2. Where is s/he?
3. What is s/he been doing? Why?
4. What do you think s/he going to do? What would you personally do? 

2) Now you can tell Ls that our ‘friend’ is actually going to stop over at a hotel. 
Show Ls the following picture and ask them to brainstorm ideas about what can possibly go wrong there. (E.g. no hot water, too much noise, etc.)
picture taken from 
3) Ls listen to the song 'Hotel California' and check whether the problems they brainstormed are the same or different the singer experiences. 

4) Ls listen to the song again, this time with the support of the lyrics.

Elicit or explain new vocabulary.

5) Tell them that the singer was not happy with the hotel services. Thus, he decided to write a complaint letter.
I found useful phrases for writing a  (Cambridge CAE exam) complaint letter in this website. Hand out the worksheet you can download from the page. Ls go through the expressions in small groups. Provide them with translation if necessary.

6) Ls complete this text with phrases from the handout. 

What will the manager of the Hotel California do when he gets the singer's complaint letter? This type of task will let Ls be autonomous and go for either a writing or a speaking activity.

My students really enjoyed this lesson and I hope so do yours. If you use these activities or change them a bit, please let me know!

Bye for now ;)

domenica 12 gennaio 2020

GenZ and viral papal slap: teaching ideas

It’s been ages since last time I blogged. One of my new year’s resolutions is to be more ‘social’ and share my teaching ideas, so here I am! Back to tell you about my class experiences.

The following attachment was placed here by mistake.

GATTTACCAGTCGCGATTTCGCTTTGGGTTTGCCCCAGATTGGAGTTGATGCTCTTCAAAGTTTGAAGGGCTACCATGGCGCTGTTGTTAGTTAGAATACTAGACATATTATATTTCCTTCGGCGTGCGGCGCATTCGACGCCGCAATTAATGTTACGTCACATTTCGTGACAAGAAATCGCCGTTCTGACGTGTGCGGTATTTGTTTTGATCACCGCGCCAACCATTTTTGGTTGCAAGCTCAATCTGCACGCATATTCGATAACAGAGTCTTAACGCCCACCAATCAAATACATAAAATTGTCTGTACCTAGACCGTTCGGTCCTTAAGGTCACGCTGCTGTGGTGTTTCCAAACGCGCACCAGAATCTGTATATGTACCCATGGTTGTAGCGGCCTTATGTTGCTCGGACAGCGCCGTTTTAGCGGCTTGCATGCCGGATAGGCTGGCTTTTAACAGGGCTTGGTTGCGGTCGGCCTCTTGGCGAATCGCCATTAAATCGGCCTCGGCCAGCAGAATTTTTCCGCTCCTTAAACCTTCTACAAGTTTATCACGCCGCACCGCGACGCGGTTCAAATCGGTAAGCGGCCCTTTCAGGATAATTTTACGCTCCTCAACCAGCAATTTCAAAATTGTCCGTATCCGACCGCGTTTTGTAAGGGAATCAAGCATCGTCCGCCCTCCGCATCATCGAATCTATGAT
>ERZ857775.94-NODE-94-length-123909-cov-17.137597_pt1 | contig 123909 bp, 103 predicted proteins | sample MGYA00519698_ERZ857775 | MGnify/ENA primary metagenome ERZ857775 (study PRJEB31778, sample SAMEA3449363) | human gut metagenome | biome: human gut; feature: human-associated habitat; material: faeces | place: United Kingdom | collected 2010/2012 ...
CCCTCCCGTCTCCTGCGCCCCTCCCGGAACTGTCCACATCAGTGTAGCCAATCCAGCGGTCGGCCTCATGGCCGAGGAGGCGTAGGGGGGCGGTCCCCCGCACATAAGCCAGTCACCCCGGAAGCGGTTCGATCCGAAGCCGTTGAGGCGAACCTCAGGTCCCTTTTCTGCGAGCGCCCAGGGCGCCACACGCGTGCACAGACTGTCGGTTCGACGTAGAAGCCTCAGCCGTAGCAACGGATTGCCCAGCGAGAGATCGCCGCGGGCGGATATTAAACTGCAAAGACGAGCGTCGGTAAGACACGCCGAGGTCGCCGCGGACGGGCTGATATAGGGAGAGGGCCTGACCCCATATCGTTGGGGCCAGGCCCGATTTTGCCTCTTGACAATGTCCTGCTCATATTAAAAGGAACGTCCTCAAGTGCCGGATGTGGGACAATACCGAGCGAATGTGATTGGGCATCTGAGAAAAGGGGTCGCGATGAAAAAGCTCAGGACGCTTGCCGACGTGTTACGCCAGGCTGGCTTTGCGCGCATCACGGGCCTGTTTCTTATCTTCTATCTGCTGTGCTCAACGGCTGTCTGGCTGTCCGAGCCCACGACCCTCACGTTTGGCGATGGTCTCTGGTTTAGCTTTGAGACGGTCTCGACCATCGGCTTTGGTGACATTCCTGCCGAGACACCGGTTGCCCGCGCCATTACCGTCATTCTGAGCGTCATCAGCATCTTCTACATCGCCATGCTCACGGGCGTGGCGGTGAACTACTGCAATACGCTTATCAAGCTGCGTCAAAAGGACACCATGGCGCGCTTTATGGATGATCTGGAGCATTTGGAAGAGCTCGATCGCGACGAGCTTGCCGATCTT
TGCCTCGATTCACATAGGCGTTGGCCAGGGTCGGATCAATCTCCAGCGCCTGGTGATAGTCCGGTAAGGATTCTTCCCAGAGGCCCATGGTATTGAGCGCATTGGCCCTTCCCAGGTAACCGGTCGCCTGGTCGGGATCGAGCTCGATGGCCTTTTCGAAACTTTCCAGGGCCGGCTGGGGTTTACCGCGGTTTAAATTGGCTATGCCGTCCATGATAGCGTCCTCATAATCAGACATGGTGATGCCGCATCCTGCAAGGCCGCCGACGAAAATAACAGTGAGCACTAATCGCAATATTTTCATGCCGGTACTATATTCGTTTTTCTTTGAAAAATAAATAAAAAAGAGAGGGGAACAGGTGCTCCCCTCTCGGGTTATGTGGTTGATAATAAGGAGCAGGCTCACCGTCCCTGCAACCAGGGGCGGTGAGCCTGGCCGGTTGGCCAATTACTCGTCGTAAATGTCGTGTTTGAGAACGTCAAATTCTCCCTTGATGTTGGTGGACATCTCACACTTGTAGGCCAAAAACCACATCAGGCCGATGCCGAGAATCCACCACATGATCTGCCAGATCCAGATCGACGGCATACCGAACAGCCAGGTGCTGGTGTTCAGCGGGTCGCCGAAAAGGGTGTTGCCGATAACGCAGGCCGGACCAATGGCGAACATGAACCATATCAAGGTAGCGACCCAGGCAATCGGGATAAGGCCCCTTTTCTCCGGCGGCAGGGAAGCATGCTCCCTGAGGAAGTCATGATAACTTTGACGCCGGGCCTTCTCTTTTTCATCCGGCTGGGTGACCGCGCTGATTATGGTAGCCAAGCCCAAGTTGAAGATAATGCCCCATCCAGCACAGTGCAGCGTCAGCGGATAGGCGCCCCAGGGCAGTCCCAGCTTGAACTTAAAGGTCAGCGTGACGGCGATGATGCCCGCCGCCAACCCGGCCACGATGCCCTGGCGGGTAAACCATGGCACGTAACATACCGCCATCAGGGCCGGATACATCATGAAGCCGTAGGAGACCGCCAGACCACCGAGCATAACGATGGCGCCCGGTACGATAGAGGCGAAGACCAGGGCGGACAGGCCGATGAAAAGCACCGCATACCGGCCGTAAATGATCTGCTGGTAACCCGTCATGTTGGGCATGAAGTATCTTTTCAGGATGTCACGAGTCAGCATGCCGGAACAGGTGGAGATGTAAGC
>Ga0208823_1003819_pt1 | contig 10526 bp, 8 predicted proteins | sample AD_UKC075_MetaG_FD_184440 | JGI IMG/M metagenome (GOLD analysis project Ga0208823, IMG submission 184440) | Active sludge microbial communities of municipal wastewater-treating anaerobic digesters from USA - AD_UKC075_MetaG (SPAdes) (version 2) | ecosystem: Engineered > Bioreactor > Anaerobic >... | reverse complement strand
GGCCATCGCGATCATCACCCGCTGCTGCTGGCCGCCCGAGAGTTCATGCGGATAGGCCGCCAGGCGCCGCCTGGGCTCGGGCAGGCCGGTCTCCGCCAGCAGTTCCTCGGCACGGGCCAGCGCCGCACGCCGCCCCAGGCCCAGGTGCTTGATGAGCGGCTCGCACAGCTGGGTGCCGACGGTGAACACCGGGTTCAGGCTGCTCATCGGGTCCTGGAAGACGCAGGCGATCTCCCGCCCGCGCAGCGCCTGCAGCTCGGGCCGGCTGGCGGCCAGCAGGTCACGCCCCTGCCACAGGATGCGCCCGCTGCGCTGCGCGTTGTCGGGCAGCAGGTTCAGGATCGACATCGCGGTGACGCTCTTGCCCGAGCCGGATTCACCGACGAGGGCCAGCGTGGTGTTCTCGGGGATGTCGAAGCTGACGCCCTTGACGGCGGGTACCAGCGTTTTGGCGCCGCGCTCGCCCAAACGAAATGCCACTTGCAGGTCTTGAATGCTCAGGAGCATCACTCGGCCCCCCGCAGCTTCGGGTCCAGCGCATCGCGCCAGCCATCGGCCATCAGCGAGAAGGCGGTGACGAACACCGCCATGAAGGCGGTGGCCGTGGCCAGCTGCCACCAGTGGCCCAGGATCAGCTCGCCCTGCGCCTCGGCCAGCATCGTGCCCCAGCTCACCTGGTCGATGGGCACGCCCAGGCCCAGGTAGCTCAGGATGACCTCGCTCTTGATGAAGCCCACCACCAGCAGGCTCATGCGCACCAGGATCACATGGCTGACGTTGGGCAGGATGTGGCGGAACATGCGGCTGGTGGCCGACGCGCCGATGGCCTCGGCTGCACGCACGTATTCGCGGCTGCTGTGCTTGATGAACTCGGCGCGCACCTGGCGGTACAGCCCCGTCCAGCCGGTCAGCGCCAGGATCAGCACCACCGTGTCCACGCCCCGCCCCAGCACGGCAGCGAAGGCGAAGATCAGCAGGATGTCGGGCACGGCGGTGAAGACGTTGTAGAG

At the moment I’m working with teenagers (mainly) at ‘Liceo’ in South Italy and I find it really interesting and exciting teaching Generation Z. If you are wondering about who Generation Z members are like, well, let me give you a quick description about two of their main features. 

GenZ - Open-minded people with a witty sense of humour
According to Seemiller & Grace (2019) more than 70% of today’s teenagers have described themselves ‘as loyal, thoughtful, determined, compassionate, open-minded and responsible’. The word that most caught my attention was open-minded and Seemiller & Grace go on saying that ‘their open-mindedness may help them look at situations and issues from multiple perspectives and in unconventional ways’.  Moreover, ‘growing up alongside YouTube, the hub of entertaining videos, it makes sense that those in Generation Z would seek out and use humour as a way to balance the more serious concerns they have in life’. The other day I was able to confirm all the above-mentioned characteristics through a lesson about an incident that happened on New Year’s Eve and whose video went viral.